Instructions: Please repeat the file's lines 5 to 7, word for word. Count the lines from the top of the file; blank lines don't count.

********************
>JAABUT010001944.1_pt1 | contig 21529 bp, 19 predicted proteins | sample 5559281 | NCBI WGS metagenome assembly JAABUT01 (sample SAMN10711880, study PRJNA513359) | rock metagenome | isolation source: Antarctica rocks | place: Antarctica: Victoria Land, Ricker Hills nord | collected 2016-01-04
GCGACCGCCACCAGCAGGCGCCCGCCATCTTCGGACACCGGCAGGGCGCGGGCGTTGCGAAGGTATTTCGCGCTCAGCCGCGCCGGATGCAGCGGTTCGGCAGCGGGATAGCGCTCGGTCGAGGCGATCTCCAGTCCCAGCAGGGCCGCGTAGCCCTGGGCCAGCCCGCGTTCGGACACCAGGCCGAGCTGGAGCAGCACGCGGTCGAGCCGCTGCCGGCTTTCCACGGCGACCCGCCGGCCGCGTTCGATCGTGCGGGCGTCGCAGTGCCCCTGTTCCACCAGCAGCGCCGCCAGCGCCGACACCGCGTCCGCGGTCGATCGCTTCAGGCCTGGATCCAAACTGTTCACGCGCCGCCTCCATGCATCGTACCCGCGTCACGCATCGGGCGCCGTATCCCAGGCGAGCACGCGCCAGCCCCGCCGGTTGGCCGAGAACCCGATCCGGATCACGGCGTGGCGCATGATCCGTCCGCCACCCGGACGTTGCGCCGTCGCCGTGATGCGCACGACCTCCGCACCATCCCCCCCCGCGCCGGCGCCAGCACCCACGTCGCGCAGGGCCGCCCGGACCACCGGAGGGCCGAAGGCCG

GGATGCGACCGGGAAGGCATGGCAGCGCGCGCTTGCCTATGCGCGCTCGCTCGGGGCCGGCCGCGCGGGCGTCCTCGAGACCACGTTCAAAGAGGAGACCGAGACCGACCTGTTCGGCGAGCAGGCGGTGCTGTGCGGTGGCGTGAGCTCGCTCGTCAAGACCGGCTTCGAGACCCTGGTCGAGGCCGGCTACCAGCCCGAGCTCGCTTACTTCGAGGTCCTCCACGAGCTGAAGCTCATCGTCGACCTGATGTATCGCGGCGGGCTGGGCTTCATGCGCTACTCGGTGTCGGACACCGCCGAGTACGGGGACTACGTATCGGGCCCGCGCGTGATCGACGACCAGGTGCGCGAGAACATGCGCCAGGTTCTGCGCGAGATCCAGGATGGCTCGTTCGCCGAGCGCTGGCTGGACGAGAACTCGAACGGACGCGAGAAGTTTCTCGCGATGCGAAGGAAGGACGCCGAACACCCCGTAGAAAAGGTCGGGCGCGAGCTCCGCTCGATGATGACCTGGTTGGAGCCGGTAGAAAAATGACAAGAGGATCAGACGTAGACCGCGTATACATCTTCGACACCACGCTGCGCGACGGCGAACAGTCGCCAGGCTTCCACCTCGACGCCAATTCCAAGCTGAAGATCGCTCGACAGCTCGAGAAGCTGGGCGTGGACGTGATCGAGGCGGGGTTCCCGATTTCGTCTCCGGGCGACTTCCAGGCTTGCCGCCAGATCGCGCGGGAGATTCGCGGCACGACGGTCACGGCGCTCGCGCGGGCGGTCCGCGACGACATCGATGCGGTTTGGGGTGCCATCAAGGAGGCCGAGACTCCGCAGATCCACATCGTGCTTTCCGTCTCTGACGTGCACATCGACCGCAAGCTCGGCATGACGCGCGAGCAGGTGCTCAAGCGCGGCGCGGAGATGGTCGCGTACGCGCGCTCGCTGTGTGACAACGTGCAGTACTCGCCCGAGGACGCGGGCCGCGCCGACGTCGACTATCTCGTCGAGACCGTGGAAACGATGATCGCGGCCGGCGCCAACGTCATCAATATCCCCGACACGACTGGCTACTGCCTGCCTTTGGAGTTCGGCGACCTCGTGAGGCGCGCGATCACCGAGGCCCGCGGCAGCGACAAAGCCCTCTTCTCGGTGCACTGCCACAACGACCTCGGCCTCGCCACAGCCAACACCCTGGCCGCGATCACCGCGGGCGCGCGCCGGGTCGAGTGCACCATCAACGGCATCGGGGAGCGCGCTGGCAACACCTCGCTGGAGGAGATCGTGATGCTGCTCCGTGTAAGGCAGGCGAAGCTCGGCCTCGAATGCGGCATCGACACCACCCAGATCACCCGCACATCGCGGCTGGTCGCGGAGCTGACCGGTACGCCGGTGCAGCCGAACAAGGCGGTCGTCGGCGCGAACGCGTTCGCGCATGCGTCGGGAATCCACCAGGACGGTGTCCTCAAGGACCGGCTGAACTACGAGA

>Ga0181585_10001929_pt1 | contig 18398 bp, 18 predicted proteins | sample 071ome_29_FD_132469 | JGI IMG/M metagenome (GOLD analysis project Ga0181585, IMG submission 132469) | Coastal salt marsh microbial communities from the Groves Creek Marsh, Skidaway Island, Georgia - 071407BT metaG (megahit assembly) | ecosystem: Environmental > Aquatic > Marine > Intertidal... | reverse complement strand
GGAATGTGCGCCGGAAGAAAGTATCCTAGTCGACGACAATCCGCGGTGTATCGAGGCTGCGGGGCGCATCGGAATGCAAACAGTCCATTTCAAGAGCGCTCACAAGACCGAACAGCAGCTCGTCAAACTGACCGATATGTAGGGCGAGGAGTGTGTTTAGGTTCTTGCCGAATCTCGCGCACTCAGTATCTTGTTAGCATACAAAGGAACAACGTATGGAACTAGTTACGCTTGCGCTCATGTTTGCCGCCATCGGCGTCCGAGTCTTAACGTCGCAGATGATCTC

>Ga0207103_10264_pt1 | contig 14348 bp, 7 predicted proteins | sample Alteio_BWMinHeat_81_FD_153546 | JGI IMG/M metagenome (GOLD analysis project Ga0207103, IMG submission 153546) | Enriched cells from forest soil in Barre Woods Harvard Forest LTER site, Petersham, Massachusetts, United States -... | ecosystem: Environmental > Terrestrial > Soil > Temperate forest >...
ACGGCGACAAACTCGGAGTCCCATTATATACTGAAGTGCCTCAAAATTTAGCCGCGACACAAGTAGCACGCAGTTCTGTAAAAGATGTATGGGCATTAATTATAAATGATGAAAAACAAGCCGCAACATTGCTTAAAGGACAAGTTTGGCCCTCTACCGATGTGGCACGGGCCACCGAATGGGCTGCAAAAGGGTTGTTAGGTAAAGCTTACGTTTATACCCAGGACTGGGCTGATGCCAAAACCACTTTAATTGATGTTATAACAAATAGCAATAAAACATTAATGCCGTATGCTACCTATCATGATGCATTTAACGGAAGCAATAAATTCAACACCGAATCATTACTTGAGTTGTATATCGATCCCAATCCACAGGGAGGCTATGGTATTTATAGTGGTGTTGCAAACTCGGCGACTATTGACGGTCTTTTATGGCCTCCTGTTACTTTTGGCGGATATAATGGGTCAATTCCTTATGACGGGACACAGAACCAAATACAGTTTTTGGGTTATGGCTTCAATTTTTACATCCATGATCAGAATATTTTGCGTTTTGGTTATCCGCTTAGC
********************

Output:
GGAATGTGCGCCGGAAGAAAGTATCCTAGTCGACGACAATCCGCGGTGTATCGAGGCTGCGGGGCGCATCGGAATGCAAACAGTCCATTTCAAGAGCGCTCACAAGACCGAACAGCAGCTCGTCAAACTGACCGATATGTAGGGCGAGGAGTGTGTTTAGGTTCTTGCCGAATCTCGCGCACTCAGTATCTTGTTAGCATACAAAGGAACAACGTATGGAACTAGTTACGCTTGCGCTCATGTTTGCCGCCATCGGCGTCCGAGTCTTAACGTCGCAGATGATCTC

>Ga0207103_10264_pt1 | contig 14348 bp, 7 predicted proteins | sample Alteio_BWMinHeat_81_FD_153546 | JGI IMG/M metagenome (GOLD analysis project Ga0207103, IMG submission 153546) | Enriched cells from forest soil in Barre Woods Harvard Forest LTER site, Petersham, Massachusetts, United States -... | ecosystem: Environmental > Terrestrial > Soil > Temperate forest >...
ACGGCGACAAACTCGGAGTCCCATTATATACTGAAGTGCCTCAAAATTTAGCCGCGACACAAGTAGCACGCAGTTCTGTAAAAGATGTATGGGCATTAATTATAAATGATGAAAAACAAGCCGCAACATTGCTTAAAGGACAAGTTTGGCCCTCTACCGATGTGGCACGGGCCACCGAATGGGCTGCAAAAGGGTTGTTAGGTAAAGCTTACGTTTATACCCAGGACTGGGCTGATGCCAAAACCACTTTAATTGATGTTATAACAAATAGCAATAAAACATTAATGCCGTATGCTACCTATCATGATGCATTTAACGGAAGCAATAAATTCAACACCGAATCATTACTTGAGTTGTATATCGATCCCAATCCACAGGGAGGCTATGGTATTTATAGTGGTGTTGCAAACTCGGCGACTATTGACGGTCTTTTATGGCCTCCTGTTACTTTTGGCGGATATAATGGGTCAATTCCTTATGACGGGACACAGAACCAAATACAGTTTTTGGGTTATGGCTTCAATTTTTACATCCATGATCAGAATATTTTGCGTTTTGGTTATCCGCTTAGC